Our consumption of music has changed. Digital downloads, and now, streaming services, have placed a premium on the rapid-fire release of singles over the carefully and complete idea of albums. Every detail of Leon III’s Antlers In Velvet feels like a time-warp to when listening to music was the main event, not just some background noise. This even includes how I first heard about the album: a two-sentence email from a trusted source that basically said, “Listen to this…” and a link. No flashy sales pitch, no hyperbole. It was like visiting a friend who had been to the record store who found a gem to share. I almost feel guilty writing a detailed review full of spoilers and won’t be offended if you jump straight to the album link.
Antlers in Velvet doesn’t just controvert modern music distribution and marketing. It gives us an unexpected rock grandeur that comes at a time when what we used to call indie pop and hip hop are storming the streaming airwaves. Itconjures thoughts of Pink Floyd-styled, spacey rock; My Morning Jacket’s penchant for sonic exploration; and a little touch of The Grateful Dead’s knack for making complex music feel spontaneous. The Texas-based band, led by Andy Stepanian (vocal, guitar, keyboard, piano, omnichord) and Mason Brent (guitar, bass, vocal, banjo), kick off the album with the epic “Fly Migrator.” Reminiscent of psychedelic rock of a bygone era, the track fills its nearly 10-minute run time with huge guitar swells, a jamming bass and drum undercurrent, and auditory wonder. From there, it transitions to the gentler “Faint Repeater,” which features an indie rock quality akin to The National with a chorus and faint folksy background that flirt with the electric edges adopted in modern Americana.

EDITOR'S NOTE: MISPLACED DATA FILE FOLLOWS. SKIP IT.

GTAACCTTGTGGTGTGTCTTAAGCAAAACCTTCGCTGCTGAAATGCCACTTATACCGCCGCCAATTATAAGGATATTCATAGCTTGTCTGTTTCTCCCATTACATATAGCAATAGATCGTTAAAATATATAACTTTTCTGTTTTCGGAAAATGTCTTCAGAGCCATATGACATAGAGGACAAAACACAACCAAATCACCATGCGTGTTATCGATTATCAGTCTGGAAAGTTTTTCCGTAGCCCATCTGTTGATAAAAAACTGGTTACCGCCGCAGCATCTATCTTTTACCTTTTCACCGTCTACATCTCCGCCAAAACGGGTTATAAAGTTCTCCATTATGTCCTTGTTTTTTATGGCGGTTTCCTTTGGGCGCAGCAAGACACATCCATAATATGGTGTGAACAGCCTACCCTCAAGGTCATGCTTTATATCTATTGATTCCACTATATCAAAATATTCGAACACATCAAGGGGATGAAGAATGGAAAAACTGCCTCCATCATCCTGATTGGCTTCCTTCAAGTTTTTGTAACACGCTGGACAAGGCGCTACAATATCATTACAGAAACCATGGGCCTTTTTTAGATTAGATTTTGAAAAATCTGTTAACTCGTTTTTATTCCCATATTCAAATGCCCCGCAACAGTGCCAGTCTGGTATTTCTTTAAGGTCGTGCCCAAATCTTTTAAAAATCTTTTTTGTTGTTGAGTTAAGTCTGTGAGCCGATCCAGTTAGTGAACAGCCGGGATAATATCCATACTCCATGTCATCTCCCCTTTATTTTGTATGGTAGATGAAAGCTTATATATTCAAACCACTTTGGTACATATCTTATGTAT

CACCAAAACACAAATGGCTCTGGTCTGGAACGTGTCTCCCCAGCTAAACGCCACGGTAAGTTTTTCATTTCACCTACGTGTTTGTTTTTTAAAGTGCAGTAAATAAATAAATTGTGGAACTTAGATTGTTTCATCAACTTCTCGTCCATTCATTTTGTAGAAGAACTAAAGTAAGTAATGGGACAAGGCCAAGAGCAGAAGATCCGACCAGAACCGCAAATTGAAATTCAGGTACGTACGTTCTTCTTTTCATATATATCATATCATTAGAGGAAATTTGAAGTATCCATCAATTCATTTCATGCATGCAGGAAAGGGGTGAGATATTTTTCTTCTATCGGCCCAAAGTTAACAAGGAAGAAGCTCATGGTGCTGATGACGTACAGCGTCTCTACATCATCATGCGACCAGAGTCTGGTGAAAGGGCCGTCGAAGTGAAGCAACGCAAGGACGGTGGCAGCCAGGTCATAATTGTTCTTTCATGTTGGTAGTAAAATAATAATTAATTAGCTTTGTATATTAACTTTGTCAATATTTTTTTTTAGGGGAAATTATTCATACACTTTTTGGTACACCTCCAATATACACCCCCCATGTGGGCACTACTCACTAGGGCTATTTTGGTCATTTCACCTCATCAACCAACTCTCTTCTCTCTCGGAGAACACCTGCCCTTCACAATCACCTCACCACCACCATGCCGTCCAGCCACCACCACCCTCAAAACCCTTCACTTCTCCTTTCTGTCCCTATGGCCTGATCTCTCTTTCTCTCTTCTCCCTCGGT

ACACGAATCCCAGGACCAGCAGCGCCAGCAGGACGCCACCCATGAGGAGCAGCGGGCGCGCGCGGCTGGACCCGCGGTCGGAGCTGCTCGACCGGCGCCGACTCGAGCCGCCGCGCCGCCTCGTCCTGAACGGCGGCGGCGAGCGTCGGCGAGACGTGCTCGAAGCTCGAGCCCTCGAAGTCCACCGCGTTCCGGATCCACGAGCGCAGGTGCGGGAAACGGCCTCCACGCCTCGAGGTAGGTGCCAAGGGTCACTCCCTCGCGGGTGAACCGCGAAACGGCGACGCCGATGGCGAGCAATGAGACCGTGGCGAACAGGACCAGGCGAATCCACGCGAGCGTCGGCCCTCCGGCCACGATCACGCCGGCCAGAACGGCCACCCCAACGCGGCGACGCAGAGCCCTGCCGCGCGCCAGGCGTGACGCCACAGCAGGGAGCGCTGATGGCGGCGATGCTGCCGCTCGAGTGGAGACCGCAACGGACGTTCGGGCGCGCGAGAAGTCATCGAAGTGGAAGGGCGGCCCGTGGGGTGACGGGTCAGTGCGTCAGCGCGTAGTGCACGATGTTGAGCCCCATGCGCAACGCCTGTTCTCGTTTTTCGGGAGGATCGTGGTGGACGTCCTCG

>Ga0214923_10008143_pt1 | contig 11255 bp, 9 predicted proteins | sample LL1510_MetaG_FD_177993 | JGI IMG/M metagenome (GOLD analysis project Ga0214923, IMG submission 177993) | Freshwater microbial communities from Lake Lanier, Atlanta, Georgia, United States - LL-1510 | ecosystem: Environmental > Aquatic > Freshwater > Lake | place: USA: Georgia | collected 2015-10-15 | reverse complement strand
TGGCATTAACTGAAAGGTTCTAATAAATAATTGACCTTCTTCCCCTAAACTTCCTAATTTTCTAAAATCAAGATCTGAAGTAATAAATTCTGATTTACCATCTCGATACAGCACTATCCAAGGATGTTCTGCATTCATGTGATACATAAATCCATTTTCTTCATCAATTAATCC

While I recommend listing to the album from front to back, additional highlights include the mood-changing, “Rumors of Water,” as well as the record’s title track. The former is strategically placed as the first song on the B side. It’s a continuation of the guitar forward rock we come to expect, but adds an ominous undercurrent thanks to darker sounding riffs and a delightfully disconcerting drum beat. The latter, “Antlers In Velvet,” is the perfect bookend to opener, “Fly Migrator.” With an air of reflection in the vocals, the song triggers the satisfaction of closure.
It’s no secret that the music industry is encouraging listeners to have a short attention span. However, with their sophomore album, Antlers In Velvet,Leon III challenges you to buck this trend with an album that allows you to sit down, relax, and enjoy a musical experience.
Leon III will be celebrating the release of Antlers In Velvet with a livestream party today, March 5 via their YouTube channel at 9pm ET. There will be a special “mind bending” visual experience and live chat with the band.